Seattle Seahawks – LJ Collier, DE, TCU – No. 29 overall

Like the afore-mentioned Texans, everyone knew the Seahawks had to prioritize getting another pass rusher given the trade this week of Frank Clark to Kansas City. Before trading back from their original No. 21 overall selection to acquire more picks, Seattle was in position to nab perhaps the most physically gifted edge rusher in this class in Mississippi State’s Montez Sweat (who went 26th overall to Washington) but the club clearly had the same concerns as many others about his health and football character. Collier does not possess the same quick-twitch explosiveness of a Clark or Sweat but he is powerful, tenacious and position-versatile. Along with Howard, he was one of my biggest risers following the Senior Bowl and was also included in my Diamonds in the Rough article because he did not become a full-time starter until his senior season. Despite that fact, he played a lot for the Horned Frogs (initially inside at defensive tackle before sliding outside to DE as a senior), showing much better fundamentals than anticipated for a player with his lack of career of starts. Recently, I listed Collier as one of five "mock-busters" who I thought might surprise by getting selected in the top 32. I gave this selection a B-.

Like Dimitroff and Quinn in Atlanta, head coach Pete Carroll and John Schneider’s success in finding their kind of guys deserves some respect. Here is what I wrote about their 2016 class.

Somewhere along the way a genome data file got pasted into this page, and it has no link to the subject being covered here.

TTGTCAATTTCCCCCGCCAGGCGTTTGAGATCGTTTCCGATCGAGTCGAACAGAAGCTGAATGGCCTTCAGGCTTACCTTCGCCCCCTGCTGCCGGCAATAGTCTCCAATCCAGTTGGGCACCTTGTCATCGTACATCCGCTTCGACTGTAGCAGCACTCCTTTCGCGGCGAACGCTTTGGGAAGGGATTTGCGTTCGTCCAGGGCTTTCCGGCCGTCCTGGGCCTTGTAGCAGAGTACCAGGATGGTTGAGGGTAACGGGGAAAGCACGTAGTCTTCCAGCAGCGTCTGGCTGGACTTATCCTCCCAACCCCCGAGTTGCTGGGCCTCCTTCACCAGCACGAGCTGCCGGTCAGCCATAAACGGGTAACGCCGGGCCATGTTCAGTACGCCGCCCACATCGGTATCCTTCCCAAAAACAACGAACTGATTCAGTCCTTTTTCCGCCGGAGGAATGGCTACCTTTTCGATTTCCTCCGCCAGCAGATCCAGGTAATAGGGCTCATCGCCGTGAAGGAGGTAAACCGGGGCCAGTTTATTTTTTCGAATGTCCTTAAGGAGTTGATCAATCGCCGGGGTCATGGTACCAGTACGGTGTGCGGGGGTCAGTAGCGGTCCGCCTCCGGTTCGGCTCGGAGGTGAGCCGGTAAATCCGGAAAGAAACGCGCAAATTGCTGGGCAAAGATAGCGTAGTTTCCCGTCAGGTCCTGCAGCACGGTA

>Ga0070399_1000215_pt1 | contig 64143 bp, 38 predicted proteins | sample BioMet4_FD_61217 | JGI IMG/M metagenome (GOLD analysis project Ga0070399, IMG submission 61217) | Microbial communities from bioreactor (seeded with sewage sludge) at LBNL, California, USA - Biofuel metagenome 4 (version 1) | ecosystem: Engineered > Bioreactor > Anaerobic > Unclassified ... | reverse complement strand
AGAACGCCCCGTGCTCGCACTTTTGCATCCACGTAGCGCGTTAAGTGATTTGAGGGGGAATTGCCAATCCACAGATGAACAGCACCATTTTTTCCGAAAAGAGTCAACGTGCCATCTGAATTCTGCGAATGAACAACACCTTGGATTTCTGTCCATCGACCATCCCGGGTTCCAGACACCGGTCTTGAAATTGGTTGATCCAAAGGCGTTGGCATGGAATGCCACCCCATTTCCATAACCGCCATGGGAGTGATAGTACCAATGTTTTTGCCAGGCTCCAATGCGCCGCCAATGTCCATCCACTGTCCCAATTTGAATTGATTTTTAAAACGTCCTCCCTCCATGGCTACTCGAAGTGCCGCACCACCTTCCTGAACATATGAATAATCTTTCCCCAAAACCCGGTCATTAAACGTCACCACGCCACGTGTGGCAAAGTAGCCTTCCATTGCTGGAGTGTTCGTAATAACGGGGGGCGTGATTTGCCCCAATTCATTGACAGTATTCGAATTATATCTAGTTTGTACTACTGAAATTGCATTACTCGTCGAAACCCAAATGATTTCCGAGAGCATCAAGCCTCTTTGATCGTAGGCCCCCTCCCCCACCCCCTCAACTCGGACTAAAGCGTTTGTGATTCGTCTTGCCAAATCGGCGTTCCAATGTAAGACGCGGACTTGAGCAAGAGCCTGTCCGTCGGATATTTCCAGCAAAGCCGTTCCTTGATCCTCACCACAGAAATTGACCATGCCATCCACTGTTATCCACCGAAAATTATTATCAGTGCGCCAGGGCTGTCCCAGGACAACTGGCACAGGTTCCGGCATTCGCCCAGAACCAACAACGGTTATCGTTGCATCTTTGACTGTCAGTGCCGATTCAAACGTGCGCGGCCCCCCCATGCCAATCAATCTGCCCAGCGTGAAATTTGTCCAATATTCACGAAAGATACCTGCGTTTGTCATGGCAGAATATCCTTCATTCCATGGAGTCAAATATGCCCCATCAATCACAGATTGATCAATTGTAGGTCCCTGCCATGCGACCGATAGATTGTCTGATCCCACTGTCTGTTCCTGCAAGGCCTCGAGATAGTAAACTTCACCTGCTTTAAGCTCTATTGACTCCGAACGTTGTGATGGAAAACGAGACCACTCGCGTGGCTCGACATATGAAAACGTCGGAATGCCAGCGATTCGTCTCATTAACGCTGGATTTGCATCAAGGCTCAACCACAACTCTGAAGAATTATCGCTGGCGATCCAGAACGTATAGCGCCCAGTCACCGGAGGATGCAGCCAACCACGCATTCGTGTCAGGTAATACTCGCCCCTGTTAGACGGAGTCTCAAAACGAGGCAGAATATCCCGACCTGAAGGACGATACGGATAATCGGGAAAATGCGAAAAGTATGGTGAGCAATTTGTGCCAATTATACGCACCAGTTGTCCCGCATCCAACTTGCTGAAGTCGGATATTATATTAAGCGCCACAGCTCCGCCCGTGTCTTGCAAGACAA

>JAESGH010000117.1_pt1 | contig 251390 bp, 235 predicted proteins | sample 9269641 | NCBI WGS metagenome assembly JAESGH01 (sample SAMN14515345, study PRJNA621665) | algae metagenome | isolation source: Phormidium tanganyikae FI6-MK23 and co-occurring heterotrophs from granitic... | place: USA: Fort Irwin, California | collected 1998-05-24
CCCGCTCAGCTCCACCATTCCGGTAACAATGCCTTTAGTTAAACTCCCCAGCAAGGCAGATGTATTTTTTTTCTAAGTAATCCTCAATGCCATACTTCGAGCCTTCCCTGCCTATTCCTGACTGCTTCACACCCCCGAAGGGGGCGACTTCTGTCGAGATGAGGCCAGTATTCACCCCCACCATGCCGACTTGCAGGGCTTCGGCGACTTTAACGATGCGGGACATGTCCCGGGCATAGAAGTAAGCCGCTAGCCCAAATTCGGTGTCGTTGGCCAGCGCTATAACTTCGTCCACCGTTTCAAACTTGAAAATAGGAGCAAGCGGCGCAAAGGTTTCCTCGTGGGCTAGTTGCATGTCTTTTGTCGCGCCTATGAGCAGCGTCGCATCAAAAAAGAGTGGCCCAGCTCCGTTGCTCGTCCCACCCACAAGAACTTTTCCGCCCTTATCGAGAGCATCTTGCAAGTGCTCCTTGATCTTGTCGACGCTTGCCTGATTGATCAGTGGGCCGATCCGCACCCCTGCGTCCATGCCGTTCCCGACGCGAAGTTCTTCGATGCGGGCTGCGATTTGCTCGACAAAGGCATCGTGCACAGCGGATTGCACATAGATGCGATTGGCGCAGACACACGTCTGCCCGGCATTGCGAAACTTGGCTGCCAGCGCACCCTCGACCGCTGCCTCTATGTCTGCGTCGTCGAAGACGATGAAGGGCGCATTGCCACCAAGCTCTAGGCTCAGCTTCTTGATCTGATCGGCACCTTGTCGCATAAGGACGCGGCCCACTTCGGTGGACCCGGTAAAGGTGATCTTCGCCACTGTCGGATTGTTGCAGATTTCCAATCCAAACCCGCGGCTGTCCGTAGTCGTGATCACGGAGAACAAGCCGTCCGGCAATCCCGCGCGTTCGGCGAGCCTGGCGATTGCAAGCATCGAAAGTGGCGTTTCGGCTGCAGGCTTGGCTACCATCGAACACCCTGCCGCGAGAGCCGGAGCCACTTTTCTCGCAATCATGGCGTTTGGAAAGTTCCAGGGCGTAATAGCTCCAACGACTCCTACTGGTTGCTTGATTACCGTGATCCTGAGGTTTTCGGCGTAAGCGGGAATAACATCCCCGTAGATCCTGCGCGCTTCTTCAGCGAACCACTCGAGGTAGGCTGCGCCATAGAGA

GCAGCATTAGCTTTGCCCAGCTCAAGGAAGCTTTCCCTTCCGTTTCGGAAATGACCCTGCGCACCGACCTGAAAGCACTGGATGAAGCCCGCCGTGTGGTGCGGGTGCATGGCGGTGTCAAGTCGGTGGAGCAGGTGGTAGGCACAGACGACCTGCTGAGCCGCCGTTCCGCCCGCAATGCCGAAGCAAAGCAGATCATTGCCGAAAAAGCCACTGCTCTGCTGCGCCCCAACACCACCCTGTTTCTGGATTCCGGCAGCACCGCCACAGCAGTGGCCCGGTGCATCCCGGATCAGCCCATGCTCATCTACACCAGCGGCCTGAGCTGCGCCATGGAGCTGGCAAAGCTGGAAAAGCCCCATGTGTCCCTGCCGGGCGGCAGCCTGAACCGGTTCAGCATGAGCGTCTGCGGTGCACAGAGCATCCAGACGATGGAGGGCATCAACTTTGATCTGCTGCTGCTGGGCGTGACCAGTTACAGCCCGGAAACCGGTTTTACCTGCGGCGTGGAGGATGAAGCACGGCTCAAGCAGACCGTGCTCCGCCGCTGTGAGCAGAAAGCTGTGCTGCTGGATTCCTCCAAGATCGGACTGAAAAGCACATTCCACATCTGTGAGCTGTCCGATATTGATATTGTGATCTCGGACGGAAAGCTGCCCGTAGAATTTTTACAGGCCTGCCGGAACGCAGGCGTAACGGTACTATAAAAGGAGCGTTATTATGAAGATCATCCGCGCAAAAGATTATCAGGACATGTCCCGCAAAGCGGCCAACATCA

The clear top priority in Seattle was upgrading the offensive line, which the Seahawks did with Germain Ifedi in the first round, a long and powerful blocker used to protecting for a mobile quarterback and with the positional versatility offensive line coach Tom Cable prefers. The Seahawks nabbed Ifedi while also acquiring an extra third round pick by trading down just five spots. Durability issues plagued Rees Odhiambo at Boise State and he will be asked to make the conversion inside to guard after playing tackle, but when healthy he showed top 50 talent, making him a nice value for the Seahawks in third round, as well. The most immediate impact might be made by defensive tackle Jarran Reed, however, a powerful run stuffer who will take over for free agent departure Brandon Mebane (San Diego) at nose guard. Seattle added talent at running back in ultra-athletic C.J. Prosise, hard-charging runner Alex Collins and little-used former Clemson rusher Zac Brooks to complement last year’s rookie phenom Thomas Rawls and could see contributions from tight end Nick Vannett (who can block, as well as catch) and fifth round defensive tackle Quinton Jefferson. Center Joey Hunt lacks size but not smarts. Kenny Lawler has the body control and strong hands to surprise, as well. Grade: B+